Suwa also entered the Crystal Chronometer into the quartz Marine Chronometer category where it was met the more compact requirements. In this category they were awarded the tenth, eleventh and twelve places. While I am sure that Suwa was hoping for more it was a good start for the first non-European competitor to reach the top ten entries.
All entries in the Marine Chronometer category from Suwa-Seikosha in 1963 were regulated by Tsuneya Nakamura, who was one of the key driving forces for the company's participation in the Neuchâtel competition. Nakamura-san joined Suwa-Seikosha in 1944 and was heavily involved in the development of the Marvel and Grand Seiko models as well as the early quartz models, he later went on to become president of Seiko Epson in 1987.
To rank the entrants in a competition category each example is given a N-Score. This is a calculated number that is produced from the various measurements taken during the competition testing, lasting approximately 45 days, with the chronometers checked in various positions and at different temperatures. The lower the N-Score the more accurate the chronometer, with a theoretical “perfect” device having a N-Score of zero.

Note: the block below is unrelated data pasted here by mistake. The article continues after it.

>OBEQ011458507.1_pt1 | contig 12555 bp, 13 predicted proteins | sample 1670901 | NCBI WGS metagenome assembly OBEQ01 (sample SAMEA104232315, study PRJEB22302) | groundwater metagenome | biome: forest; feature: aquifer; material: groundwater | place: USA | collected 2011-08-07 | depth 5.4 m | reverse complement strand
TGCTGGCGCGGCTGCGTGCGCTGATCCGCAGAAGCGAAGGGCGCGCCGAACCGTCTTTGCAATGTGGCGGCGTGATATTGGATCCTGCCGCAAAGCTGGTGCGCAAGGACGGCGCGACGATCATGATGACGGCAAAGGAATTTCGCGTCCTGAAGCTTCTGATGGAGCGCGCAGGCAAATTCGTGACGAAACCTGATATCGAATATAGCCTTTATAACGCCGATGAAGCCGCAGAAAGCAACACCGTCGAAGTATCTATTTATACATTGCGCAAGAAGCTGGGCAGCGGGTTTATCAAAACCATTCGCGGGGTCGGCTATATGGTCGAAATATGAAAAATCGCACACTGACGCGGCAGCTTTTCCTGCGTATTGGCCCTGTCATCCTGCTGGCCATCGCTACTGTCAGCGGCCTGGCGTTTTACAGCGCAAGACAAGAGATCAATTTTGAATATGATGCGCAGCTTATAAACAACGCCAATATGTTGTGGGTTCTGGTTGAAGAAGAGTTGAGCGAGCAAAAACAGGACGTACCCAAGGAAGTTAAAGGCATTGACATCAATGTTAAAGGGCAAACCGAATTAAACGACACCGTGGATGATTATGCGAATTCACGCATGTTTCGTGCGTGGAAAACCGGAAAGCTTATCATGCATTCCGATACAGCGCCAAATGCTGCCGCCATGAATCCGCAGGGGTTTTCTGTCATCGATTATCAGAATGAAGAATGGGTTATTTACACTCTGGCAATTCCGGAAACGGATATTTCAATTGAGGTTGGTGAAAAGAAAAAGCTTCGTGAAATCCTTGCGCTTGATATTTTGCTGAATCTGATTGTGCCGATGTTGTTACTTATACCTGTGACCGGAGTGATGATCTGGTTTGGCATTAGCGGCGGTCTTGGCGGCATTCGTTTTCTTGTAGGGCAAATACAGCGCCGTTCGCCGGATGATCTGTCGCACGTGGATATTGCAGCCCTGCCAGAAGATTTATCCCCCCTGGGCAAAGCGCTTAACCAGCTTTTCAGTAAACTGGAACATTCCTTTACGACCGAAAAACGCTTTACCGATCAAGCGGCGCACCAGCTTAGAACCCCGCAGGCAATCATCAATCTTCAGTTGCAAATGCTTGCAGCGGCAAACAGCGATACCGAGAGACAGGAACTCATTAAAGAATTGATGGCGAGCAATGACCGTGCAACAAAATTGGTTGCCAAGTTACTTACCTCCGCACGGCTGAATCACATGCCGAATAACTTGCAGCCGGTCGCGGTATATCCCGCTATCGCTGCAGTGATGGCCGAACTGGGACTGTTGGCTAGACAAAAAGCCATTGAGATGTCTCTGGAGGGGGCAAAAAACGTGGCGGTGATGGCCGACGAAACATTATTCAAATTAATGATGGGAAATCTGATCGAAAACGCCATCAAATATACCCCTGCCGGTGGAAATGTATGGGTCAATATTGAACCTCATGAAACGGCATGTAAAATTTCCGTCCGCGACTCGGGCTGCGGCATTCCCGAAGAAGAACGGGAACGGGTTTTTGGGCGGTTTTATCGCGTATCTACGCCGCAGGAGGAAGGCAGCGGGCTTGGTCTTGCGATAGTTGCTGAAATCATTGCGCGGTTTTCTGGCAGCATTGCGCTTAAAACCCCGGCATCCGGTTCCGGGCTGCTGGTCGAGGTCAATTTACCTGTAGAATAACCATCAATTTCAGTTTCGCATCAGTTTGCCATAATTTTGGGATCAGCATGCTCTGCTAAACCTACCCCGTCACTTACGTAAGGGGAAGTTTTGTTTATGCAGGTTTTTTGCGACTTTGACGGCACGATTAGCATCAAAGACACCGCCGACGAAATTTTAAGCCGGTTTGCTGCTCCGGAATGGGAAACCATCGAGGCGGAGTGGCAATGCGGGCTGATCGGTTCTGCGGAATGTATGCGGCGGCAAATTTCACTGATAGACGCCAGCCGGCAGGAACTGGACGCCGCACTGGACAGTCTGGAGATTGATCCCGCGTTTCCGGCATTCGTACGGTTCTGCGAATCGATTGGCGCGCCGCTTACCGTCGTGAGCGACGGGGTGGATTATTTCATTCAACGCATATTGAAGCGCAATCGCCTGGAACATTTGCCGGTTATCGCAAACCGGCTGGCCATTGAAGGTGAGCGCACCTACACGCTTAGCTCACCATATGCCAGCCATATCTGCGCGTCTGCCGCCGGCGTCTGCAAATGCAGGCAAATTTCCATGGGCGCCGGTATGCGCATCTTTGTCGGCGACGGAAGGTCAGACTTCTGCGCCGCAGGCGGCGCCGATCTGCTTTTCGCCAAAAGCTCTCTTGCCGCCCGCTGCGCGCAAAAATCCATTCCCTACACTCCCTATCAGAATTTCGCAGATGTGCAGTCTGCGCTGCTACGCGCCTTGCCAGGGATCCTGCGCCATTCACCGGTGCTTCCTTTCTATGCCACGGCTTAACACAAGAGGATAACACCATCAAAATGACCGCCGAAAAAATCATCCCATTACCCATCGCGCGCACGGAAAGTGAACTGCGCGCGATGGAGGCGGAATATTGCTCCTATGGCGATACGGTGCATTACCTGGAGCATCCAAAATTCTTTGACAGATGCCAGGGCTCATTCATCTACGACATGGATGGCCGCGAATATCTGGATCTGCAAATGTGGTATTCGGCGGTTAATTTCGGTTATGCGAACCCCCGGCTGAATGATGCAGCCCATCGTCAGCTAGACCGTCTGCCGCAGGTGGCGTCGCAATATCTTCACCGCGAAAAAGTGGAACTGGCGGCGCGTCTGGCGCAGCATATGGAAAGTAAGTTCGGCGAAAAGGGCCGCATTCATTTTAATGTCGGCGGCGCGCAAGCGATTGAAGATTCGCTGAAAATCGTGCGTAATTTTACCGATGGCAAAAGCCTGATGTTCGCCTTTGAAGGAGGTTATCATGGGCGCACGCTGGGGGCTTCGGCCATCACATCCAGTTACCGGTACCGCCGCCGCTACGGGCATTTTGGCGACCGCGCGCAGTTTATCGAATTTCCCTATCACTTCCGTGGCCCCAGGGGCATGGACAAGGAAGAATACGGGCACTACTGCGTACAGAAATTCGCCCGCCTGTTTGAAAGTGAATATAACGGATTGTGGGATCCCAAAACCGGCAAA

The N-Scores for the first Suwa-Seikosha entries were significantly higher than the competition from the Swiss entrants of Ebauches SA or Patek Philippe. The marine chronometer category first had quartz entries introduced three years earlier in 1960, so the scores for Suwa-Seikosha were a good first attempt from the company, but clearly not at the same level as the other entrants. It should be noted that the entries from Suwa were for a movement that had been developed for use at the upcoming Tokyo Olympics, and were not a specialized competition movement. The commercialized version of the Crystal Chronometer became the QC-951 that was released in February 1964, as the world’s first publicly available portable quartz chronometer. The Crystal Chronometer was used successfully during the Olympic Games that same year, and were widely produced for use in various applications, including a marine chronometer model, over the next few years.
Below is a table showing the different results for the quartz entrants in the 1963 Marine Chronometer category.
|1||Ebauches SA||1214||0.13||Berney, Jean-Claude||Marine|
|2||Ebauches SA||1212||0.30||Berney, Jean-Claude||Marine|
|3||Ebauches SA||1215||0.30||Berney, Jean-Claude||Marine|
|4||Patek Philippe||317||0.35||Marti, R.||Marine|
|5||Patek Philippe||423||0.44||Marti, R.||Marine|
|6||Patek Philippe||377||0.48||Marti, R.||Marine|